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Shiitake Mushroom Benefits

Shiitake mushrooms can be grown indoors or outdoors, which makes them easy to cultivate. They are the second most cultivated edible mushroom in the world, according to the American Cancer Society. Shiitake mushrooms are eaten in many forms and have many studied health benefits. Great for vegans and omnivores alike, these mushrooms have a meatier flavor and texture that can spice up an old recipe or make a good stand-alone meal.

Native to East Asia, shiitake mushrooms have been used for over 2000 years in China for food and health. It was not until the 1940s that these mushrooms were commercially cultivated. Research into their health benefits started in the 1960s and has continued to show positive results in laboratory and animal testing.

Shiitake spores are often planted in low-grade wood and grown outdoors in the shade. These mushrooms can be just as easily cultivated indoors as well. Those who want to grow mushrooms on private land will be happy to hear it does not require a lot of land, just protection from wind and sun. Since mushrooms are fungi and do not use light and photosynthesis for energy like regular plants, they need energy from the surrounding area, which is why they grow so well on trees and logs.

According to the University of Maryland, shiitake mushrooms contain all eight essential amino acids better than any other protein source, including red meat and eggs. One serving of mushrooms consists of four to five mushrooms and delivers approximately 41 calories, 0 grams of fat and 10 grams of carbohydrates. In addition to having the essential amino acids, these mushrooms are also a good source of vitamins and minerals, including iron and an antioxidant called selenium.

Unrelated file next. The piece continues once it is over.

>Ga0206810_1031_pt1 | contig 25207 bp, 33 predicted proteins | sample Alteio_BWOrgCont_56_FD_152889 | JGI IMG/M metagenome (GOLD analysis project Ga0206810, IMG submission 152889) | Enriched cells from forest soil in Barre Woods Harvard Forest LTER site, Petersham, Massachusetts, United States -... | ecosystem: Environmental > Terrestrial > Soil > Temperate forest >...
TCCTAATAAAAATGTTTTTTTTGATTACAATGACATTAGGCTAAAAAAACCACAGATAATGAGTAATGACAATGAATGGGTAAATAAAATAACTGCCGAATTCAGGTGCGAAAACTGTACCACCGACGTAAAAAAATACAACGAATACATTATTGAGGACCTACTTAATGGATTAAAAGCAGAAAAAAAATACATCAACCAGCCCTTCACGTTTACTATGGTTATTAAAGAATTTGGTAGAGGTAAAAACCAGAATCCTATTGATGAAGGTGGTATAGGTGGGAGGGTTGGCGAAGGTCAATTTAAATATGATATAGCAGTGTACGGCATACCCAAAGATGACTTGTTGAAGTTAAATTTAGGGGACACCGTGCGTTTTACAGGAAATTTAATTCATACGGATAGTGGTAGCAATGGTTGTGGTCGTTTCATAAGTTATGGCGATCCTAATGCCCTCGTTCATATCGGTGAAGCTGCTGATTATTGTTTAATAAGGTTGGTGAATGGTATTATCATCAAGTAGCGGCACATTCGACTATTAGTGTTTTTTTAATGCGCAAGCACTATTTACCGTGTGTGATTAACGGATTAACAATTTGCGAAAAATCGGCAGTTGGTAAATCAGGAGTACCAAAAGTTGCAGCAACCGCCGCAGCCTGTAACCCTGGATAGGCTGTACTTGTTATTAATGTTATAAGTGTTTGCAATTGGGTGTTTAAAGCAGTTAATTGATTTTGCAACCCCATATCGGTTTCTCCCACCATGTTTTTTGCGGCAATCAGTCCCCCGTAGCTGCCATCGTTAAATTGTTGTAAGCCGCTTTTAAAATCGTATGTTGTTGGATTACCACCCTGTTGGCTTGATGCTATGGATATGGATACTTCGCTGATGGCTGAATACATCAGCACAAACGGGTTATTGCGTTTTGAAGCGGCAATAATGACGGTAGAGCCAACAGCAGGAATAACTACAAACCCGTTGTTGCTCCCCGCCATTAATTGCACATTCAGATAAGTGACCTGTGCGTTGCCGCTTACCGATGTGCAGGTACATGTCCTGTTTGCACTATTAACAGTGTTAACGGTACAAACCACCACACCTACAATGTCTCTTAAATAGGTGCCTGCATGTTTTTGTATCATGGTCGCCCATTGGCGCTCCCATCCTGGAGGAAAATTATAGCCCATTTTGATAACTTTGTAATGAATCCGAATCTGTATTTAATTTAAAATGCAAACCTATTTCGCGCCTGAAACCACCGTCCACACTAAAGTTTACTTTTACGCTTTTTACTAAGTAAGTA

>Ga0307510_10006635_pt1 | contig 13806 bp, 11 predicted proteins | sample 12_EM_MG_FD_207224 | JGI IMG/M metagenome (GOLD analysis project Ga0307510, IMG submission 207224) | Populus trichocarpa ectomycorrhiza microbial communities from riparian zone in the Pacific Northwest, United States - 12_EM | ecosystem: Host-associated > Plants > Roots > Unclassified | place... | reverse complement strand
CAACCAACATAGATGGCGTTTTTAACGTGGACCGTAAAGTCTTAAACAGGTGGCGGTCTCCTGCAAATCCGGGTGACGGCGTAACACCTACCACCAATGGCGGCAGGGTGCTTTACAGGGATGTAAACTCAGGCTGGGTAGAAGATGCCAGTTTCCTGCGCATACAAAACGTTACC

Lentinan, one of the main components of shiitakes has been found to be effective in suppressing cytochrome P450 1A, an inflammatory and carcinogenic enzyme. In vitro and animal testing have shown the mushroom extracts to be beneficial with anticancer activities in colon cells, but have yet to show promising results in clinical trials, according to Memorial Sloan-Kettering Cancer Center, MSKCC.

In addition to anti-tumor activity, animal studies have shown shiitake mushrooms to have beneficial cholesterol-lowering and antiviral tendencies, according to the American Cancer Society. These studies have been done with specific extracts such as lentinan versus the whole food. Lentin, a protein found in shiitake mushrooms, has strong anti-fungal properties and also helps decrease the proliferation of specific cancer cells. It is unknown if buying extracts of these mushrooms over the counter or eating them whole provides the same benefits as the extracts in the studies, advises the American Cancer Society.

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This article reflects the views of the writer and does not necessarily reflect the views of Jillian Michaels or JillianMichaels.com.